Electric and finance key to offsetting WLTP market impact
"As many predicted, the full impact of August’s false economy was deeply felt last month as the Worldwide Harmonised Light Vehicles Test (WLTP) regulations took effect” said Ian Plummer, Auto Trader director.
September’s performance was a matter of basic economics; there simply weren’t enough cars on forecourts that met the new WLTP standards for retailers to sell. However, there were some brands that were better prepared than others. Whilst the Volkswagen group brands struggled, other German prestige marques, such as Mercedes and BMW, performed much better and seem to have better anticipated the production of WLTP compliant cars in advance of the new regulations. For volume brands, Mitsubishi also had a very strong month, and as a result is joining SEAT as one of this year’s fastest growing brands.
“2018 has been very challenging for both retailers and manufacturers, with the fuel debate and Brexit anxieties denting consumer confidence, and inflationary pressure on exchange rates, hitting profits. Coupled with changes to Vehicle Excise Duty and the introduction of WLTP disrupting the typical seasonal trends, it’s also been a very difficult year to predict. There’s reasonable optimism that the arrival of new WLTP stock in the UK over Q4 should allow retailers to catch back some of September’s lost sales and finish 2018 on a positive note hitting monthly numbers which should exceed prior year.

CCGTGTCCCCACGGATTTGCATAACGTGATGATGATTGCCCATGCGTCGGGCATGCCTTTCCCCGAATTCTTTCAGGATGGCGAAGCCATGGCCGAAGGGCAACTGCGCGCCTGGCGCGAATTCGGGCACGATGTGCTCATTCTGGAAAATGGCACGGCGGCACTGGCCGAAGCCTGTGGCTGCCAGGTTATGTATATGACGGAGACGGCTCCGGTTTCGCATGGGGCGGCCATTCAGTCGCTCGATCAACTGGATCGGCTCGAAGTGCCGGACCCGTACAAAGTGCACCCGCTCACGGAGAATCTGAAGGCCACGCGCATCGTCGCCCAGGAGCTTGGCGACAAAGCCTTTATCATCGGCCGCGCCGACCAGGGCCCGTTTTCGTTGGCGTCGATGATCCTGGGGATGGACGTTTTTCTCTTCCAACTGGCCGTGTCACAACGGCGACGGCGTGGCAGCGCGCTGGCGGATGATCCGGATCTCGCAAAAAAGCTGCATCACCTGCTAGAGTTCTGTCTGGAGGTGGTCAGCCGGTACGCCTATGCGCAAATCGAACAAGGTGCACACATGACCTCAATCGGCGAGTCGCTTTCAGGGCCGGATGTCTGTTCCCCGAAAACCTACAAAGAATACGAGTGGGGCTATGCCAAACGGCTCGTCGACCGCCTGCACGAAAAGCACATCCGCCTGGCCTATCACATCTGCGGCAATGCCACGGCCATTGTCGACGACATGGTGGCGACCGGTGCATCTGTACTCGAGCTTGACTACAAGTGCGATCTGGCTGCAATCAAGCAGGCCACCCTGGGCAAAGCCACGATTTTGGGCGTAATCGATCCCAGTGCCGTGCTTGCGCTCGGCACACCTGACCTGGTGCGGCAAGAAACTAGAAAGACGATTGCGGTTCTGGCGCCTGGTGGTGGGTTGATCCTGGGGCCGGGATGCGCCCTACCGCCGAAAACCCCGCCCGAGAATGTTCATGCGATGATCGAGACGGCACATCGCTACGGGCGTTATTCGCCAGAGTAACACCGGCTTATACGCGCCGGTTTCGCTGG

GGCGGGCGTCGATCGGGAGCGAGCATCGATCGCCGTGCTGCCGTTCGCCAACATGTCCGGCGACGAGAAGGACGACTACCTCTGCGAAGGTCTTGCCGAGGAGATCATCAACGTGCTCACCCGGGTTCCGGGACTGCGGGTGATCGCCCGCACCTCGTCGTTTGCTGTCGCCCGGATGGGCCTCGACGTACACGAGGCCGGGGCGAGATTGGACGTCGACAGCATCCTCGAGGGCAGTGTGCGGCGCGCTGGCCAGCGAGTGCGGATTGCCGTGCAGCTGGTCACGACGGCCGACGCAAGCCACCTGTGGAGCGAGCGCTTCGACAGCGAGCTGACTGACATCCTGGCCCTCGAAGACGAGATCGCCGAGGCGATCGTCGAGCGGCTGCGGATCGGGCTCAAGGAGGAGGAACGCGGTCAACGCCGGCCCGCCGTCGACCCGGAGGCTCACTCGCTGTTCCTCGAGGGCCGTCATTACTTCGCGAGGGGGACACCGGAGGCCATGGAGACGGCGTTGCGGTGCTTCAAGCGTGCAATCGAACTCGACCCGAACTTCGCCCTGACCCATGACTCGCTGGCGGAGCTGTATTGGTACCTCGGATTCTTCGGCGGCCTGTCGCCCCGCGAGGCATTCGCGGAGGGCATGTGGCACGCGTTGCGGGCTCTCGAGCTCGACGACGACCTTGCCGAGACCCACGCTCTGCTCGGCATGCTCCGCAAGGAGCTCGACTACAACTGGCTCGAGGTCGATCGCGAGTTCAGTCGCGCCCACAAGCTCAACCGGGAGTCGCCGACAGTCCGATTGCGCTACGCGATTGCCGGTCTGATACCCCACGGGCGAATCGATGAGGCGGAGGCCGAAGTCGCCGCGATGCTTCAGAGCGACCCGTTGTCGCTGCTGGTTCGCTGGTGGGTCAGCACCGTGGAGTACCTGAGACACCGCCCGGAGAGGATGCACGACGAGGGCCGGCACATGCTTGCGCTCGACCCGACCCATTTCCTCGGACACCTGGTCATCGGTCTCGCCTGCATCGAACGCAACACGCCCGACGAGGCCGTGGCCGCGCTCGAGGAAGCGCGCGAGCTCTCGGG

“Despite the many economic uncertainties, there is some positive news on the horizon for 2019 too. The plethora of new electric and hybrid vehicles that are on display at this week’s Paris Motor Show are not far from hitting forecourts, giving consumers some great new choices in this emerging fuel type which grew again last month, with most manufacturers selling through all their AFV stocks with relative ease. Along with the continued trend towards crossovers and SUVs, which have been driving both the new and used car markets in recent months, they’ll provide the opportunity for manufacturers to offset the recent sales’ deficits.
“What’s more, as more consumers move away from traditional ownership to usership models, the appetite for finance remains exceptionally strong, particularly with the continued power of PCP allied with the growing emergence of Personal Contract Hire (PCH) deals. Leasing and subscription models are beginning to open up the market and have the potential to unlock market growth, as they make accessing a car an easier and more financially attractive option to a wider demographic of consumers.”